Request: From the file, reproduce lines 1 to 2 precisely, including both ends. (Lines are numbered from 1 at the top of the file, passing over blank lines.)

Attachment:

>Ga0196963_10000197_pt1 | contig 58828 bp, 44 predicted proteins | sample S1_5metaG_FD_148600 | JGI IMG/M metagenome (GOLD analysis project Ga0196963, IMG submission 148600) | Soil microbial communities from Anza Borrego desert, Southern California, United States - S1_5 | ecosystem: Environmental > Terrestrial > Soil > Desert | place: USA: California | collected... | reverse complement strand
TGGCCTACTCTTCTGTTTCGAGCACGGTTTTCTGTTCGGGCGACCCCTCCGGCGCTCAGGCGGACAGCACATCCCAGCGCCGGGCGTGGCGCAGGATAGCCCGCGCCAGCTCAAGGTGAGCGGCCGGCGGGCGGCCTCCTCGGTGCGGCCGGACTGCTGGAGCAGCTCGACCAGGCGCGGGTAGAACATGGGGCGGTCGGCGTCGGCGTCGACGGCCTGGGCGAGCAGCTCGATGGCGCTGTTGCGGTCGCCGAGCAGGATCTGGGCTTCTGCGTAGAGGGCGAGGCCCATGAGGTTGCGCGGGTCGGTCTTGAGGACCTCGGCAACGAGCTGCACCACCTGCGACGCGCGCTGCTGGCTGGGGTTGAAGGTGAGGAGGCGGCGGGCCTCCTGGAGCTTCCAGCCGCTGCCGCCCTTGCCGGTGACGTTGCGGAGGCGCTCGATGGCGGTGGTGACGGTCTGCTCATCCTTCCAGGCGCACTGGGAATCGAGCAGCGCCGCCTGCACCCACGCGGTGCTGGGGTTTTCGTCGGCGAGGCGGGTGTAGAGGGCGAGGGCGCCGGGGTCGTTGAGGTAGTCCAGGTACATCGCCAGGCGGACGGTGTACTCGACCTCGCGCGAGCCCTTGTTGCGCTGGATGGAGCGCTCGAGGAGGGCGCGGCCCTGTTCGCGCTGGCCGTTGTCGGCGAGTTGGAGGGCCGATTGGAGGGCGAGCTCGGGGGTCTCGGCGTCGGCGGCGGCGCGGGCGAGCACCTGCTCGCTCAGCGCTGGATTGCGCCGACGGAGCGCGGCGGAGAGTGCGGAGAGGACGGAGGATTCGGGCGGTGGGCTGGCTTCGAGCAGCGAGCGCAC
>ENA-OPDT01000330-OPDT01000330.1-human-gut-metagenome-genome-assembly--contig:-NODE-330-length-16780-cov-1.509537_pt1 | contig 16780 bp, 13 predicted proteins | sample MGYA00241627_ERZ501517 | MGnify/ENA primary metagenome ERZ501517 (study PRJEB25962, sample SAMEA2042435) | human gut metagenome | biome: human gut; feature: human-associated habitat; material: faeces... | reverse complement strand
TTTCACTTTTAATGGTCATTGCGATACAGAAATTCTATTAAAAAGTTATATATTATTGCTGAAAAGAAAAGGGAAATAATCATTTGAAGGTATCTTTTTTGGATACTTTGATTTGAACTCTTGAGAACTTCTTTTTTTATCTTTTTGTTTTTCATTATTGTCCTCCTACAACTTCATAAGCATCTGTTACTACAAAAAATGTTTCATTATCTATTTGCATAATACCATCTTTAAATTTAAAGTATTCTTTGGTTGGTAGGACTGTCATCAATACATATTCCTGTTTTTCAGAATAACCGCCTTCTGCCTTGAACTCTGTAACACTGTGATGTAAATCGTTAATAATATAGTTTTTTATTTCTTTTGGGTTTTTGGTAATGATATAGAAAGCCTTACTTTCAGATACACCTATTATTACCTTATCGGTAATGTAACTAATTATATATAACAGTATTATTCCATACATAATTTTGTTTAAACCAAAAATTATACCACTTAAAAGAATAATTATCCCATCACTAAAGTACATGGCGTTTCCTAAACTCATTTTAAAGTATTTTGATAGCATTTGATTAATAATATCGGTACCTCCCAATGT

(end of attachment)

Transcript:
>Ga0196963_10000197_pt1 | contig 58828 bp, 44 predicted proteins | sample S1_5metaG_FD_148600 | JGI IMG/M metagenome (GOLD analysis project Ga0196963, IMG submission 148600) | Soil microbial communities from Anza Borrego desert, Southern California, United States - S1_5 | ecosystem: Environmental > Terrestrial > Soil > Desert | place: USA: California | collected... | reverse complement strand
TGGCCTACTCTTCTGTTTCGAGCACGGTTTTCTGTTCGGGCGACCCCTCCGGCGCTCAGGCGGACAGCACATCCCAGCGCCGGGCGTGGCGCAGGATAGCCCGCGCCAGCTCAAGGTGAGCGGCCGGCGGGCGGCCTCCTCGGTGCGGCCGGACTGCTGGAGCAGCTCGACCAGGCGCGGGTAGAACATGGGGCGGTCGGCGTCGGCGTCGACGGCCTGGGCGAGCAGCTCGATGGCGCTGTTGCGGTCGCCGAGCAGGATCTGGGCTTCTGCGTAGAGGGCGAGGCCCATGAGGTTGCGCGGGTCGGTCTTGAGGACCTCGGCAACGAGCTGCACCACCTGCGACGCGCGCTGCTGGCTGGGGTTGAAGGTGAGGAGGCGGCGGGCCTCCTGGAGCTTCCAGCCGCTGCCGCCCTTGCCGGTGACGTTGCGGAGGCGCTCGATGGCGGTGGTGACGGTCTGCTCATCCTTCCAGGCGCACTGGGAATCGAGCAGCGCCGCCTGCACCCACGCGGTGCTGGGGTTTTCGTCGGCGAGGCGGGTGTAGAGGGCGAGGGCGCCGGGGTCGTTGAGGTAGTCCAGGTACATCGCCAGGCGGACGGTGTACTCGACCTCGCGCGAGCCCTTGTTGCGCTGGATGGAGCGCTCGAGGAGGGCGCGGCCCTGTTCGCGCTGGCCGTTGTCGGCGAGTTGGAGGGCCGATTGGAGGGCGAGCTCGGGGGTCTCGGCGTCGGCGGCGGCGCGGGCGAGCACCTGCTCGCTCAGCGCTGGATTGCGCCGACGGAGCGCGGCGGAGAGTGCGGAGAGGACGGAGGATTCGGGCGGTGGGCTGGCTTCGAGCAGCGAGCGCAC